What Exactly Is Your Dentist Looking For?
Routine dental visits aid in the prevention, early detection, and treatment of tooth decay, oral soft tissue disease, and periodontal diseases. A complete dental exam should include the following.
A soft tissue examination. The purpose of the soft tissue examination is to spot precancerous and cancerous changes in the oral tissues. If detected at an early stage, oral cancer can be successfully treated. A thorough soft tissue examination should include a visual inspection and finger exploration of the tongue, floor of the mouth, palate, salivary glands, insides of the cheek, and back of the throat. The tongue should be moved to allow for the inspection of its sides and base. The face, head, and neck should also be examined, and any enlarged lymph nodes identified.
A screening and examination for periodontal (gum) diseases. Using a periodontal probe, your dentist or hygienist will measure the band of gum tissue that surrounds the tooth. Gum disease is easiest to treat when detected during the early stages.
A detailed charting of cavities, existing restorations (fillings and crowns), and other tooth conditions. Every tooth surface is inspected for new decay and the status of existing restorations. Dental radiographs (X-rays) may be part of your routine dental visit and will assist the dentist in locating disease that cannot be seen by the eye, such as cavities between the teeth or bone loss beneath the gums.
Although annual (or more frequent) dental examinations are often recommended, there is little scientific evidence that this frequency is necessary for the maintenance of oral health in healthy children or adults. How often you visit the dentist should be based on your individual need.
8 Ways To Avoid Tooth Loss
Tooth loss, also known as edentulism, is not only embarrassing, it can rob you of the ability to chew and properly digest food. Tooth loss has serious social, psychological, and emotional consequences that can impact your life and self-esteem. It should be avoided at all costs.
Contrary to popular belief, the elderly are not the only people who suffer tooth loss. Children and adults are also at risk if they don’t practice proper oral hygiene.
Tooth loss is caused by gum disease brought on by smoking, inadequate tooth brushing and flossing, lack of professional dental care, diabetes, hypertension, and rheumatoid arthritis.
Other causes of tooth loss include:
- Poor diet. Foods and beverages high in sugar, carbohydrates and acid may cause irreversible tooth and gum damage.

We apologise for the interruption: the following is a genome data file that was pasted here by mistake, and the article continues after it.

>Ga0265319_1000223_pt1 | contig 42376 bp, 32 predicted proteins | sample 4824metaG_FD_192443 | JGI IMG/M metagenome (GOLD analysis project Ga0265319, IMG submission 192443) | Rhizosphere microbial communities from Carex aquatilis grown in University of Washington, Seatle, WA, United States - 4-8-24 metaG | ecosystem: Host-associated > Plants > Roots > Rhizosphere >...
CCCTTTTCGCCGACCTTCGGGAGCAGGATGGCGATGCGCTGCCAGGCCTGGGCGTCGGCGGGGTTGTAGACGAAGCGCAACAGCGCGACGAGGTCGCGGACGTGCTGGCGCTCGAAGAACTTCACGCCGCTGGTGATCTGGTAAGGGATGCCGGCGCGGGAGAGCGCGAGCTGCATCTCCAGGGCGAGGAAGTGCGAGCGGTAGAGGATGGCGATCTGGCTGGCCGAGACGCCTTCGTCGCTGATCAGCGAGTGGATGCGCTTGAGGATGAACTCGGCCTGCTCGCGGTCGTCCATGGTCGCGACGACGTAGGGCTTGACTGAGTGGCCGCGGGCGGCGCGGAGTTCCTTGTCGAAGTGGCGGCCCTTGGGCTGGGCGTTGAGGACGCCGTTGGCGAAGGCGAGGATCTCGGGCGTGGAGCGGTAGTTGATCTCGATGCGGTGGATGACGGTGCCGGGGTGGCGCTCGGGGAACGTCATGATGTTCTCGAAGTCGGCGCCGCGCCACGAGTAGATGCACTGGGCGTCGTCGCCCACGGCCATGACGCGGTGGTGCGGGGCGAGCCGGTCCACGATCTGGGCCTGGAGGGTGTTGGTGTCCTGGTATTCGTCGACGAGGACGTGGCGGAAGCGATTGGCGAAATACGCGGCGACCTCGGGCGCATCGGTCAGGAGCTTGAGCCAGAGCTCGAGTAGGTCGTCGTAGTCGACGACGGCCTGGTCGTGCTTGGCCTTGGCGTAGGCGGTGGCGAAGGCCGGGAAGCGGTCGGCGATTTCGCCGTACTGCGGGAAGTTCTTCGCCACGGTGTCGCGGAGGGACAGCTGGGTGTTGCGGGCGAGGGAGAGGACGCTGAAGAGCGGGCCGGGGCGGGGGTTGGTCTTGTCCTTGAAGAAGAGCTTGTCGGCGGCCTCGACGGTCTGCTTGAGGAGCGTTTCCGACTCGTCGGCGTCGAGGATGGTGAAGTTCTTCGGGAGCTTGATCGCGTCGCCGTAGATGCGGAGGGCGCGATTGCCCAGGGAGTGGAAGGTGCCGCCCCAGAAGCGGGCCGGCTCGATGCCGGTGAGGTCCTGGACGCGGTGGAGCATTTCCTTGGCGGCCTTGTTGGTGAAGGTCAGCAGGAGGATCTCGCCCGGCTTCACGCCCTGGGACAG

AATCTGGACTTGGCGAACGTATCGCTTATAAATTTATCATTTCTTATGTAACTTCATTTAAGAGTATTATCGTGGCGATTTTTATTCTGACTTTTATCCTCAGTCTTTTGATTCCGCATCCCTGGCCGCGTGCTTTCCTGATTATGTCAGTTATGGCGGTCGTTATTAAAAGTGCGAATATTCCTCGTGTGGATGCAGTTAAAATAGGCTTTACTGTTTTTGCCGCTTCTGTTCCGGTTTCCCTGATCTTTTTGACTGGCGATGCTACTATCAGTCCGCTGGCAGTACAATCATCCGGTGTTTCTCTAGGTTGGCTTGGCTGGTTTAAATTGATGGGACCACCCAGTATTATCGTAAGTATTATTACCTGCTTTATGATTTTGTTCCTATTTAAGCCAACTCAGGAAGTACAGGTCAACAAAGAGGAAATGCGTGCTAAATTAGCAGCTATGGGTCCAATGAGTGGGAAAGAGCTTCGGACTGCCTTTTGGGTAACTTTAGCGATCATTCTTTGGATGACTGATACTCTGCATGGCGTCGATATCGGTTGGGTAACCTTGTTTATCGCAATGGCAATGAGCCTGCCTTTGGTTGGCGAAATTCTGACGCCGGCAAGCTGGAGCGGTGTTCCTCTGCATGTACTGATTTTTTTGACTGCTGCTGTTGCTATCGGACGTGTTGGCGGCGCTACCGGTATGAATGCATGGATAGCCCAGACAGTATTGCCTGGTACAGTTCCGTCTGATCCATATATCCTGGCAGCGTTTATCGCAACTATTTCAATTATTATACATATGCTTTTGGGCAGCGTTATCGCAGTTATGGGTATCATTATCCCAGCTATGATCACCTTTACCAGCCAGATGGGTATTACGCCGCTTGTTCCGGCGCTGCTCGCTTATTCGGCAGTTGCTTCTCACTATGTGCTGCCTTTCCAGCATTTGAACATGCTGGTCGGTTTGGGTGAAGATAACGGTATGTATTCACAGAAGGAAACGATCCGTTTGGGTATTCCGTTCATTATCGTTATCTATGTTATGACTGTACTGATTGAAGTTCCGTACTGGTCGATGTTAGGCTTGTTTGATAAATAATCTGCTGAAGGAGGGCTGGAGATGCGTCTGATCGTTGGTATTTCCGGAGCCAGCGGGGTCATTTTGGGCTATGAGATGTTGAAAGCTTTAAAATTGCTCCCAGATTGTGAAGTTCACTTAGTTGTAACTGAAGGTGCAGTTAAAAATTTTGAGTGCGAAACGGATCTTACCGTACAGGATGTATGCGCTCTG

- Dental phobia. Many people suffer from anxiety/fear of going to the dentist, and do not seek dental treatment, even if they know they have a problem or are in pain. Ignoring tooth decay or other serious dental problems can prolong and aggravate the condition and eventually lead to tooth loss.
- Finances. Some people have to postpone or forgo dental visits and treatments, including regular check-ups and cleanings, due to high dental care costs and/or lack of insurance coverage. Unfortunately, prolonging or eliminating dental care increases the chances of developing serious problems and, subsequently, greater expense for repairs.
- Medical treatments. Certain treatments, such as chemotherapy, head radiation therapy and immunosuppresive medications, weaken the immune system. These treatments may increase the risk of tooth infections and, consequently, the need for tooth extraction.
Nowadays, most people will maintain their natural teeth over their entire lifetime. Following these 8 dental care tips can help ensure you’re part of that lucky majority:
- Oil Pull. The use of oil pulling as a technique for your teeth and gums is over 100 years old. Try using extra virgin olive oil or coconut oil as a rinse in your mouth for 30 seconds. Rinse thoroughly and repeat weekly for healthier teeth.
- Don’t forget your gums. Thorough tooth brushing and flossing to reduce dental plaque can prevent gingivitis, but don’t forget about your gums. Brush below the gum line to massage the gums and keep them healthy.
- Avoid tobacco. Tobacco use in any form increases the risk for gum disease, oral and throat cancers, and oral fungal infection (candidiasis).
- Limit alcohol. When used alone, alcohol is a risk factor for oral cancers. When used in combination with tobacco, the effects are even greater.
- Got Juice? Use a straw. You’d be surprised by just using a simple straw when drinking sugary drinks like juice or soda can help prolong the health of your teeth. It keeps a large portion of the sugary substance from hitting your teeth and gums and goes to where it need to: your throat and stomach
- Visit the dentist regularly. There are a lot of people that hate going to the dentist because they are afraid of what they will find and it could be painful. But checkups can detect early signs of oral health problems and lead to treatments that will prevent further damage.
- Diabetic patients should work to maintain control of their disease. An increased risk of gum disease is a complication of diabetes.
- If medications produce a dry mouth, ask your doctor if there are other drugs that can be substituted. If not, drink plenty of water, chew sugarless gum, and avoid tobacco and alcohol.